Imelda Marcos kisses the refrigerated crypt of her husband, Philippines dictator Ferdinand Marcos, in a ceremony marking his 89th birthday on Monday 11 September 2006. The crypt is in Batac, Ilocos Norte, Philippines. (Associated Press photo by Aaron Favila.)
The couple, depicted in better times, is one of the "Our Friendly Dictators" trading cards. Go there, surf around, it's one of the best sites on the Web, certainly one of the most educational. But here's the OFD text:
20 FERDINAND MARCOS
President of the Philippines
Ferdinand Marcos began his career with a bang: At age 21, convicted of gunning down Julio Nalundasan, his father's victorious opponent in the Philippines' first national elections, he went to prison. He was later released by a Supreme Court Justice who, like Marcos and his father, was a Nazi collaborator. Despite Marcos's record as murderer, fake WW II hero, and Nazi agent, he was elected Philippines President in 1965.
Under Marcos, the Philippines' national debt grew from $2 billion to $30 billion (and his wife Imelda's shoe collection grew along with it to over 1,000 pairs), but U.S. corporations in the Philippines prospered, perhaps explaining why the U.S. didn't protest Marcos' imposition of martial law in 1972.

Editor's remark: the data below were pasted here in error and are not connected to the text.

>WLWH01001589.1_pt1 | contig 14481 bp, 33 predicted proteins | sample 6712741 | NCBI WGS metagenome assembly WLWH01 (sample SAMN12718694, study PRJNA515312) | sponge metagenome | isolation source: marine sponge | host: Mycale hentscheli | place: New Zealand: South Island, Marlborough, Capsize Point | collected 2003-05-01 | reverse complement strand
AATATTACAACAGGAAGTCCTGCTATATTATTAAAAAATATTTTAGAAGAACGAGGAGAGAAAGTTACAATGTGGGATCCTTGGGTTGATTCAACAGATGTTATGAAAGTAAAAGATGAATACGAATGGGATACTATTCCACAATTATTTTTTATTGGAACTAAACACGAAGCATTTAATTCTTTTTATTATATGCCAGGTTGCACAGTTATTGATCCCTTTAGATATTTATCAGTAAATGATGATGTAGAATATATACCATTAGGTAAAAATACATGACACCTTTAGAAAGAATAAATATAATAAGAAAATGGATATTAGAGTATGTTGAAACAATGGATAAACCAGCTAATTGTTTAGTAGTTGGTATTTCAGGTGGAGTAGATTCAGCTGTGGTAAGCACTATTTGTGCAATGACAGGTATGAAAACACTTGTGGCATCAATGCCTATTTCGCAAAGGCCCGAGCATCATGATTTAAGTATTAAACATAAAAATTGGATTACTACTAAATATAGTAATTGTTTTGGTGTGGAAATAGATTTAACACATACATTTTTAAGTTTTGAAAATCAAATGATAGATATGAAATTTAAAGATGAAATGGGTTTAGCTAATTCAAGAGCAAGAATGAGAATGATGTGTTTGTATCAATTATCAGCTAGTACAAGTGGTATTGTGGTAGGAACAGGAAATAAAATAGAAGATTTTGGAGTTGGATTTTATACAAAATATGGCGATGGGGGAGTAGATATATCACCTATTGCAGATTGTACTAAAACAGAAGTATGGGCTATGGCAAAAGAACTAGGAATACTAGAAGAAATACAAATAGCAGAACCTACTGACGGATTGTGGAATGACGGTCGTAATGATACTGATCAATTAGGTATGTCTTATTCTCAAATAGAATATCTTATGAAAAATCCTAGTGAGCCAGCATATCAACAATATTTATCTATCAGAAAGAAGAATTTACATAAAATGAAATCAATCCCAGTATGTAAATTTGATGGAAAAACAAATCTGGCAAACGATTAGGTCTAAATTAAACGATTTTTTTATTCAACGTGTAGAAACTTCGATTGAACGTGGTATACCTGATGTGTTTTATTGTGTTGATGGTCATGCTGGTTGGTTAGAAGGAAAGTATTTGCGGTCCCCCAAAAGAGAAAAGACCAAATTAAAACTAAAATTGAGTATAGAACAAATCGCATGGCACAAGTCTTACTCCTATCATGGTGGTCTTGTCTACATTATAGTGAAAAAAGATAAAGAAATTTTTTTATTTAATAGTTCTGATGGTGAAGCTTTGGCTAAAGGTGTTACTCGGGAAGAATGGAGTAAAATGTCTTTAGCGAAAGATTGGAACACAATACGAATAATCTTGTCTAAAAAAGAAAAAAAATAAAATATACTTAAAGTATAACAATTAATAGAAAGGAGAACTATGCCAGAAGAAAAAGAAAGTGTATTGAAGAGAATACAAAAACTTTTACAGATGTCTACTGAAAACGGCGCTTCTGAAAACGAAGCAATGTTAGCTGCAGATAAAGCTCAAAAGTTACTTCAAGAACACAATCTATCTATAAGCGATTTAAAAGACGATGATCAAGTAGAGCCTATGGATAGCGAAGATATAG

The Carter Administration engineered an $88 million World Bank loan to Marcos, increased military aid to him by 300% and called him a "soft dictator". But a 1976 Amnesty International report identified 88 government torturers and stated that alleged subversives had their heads slammed into walls, their genitals and pubic hair torched, and were beaten with clubs, fists, bottles and rifle butts.
By 1977, the armed forces had quadrupled and over 60,000 Filipinos had been arrested for political reasons, yet in 1981, Vice President George Bush praised Marcos for his "adherence to democratic principal and to the democratic processes". Marcos was overthrown in 1986 by followers of Corazon Aquino, widow of an assassinated opposition leader. Ferdinand and Imelda fled to Hawaii, only to be indicted in 1988 for fraud and tax evasion. Marcos died in 1989.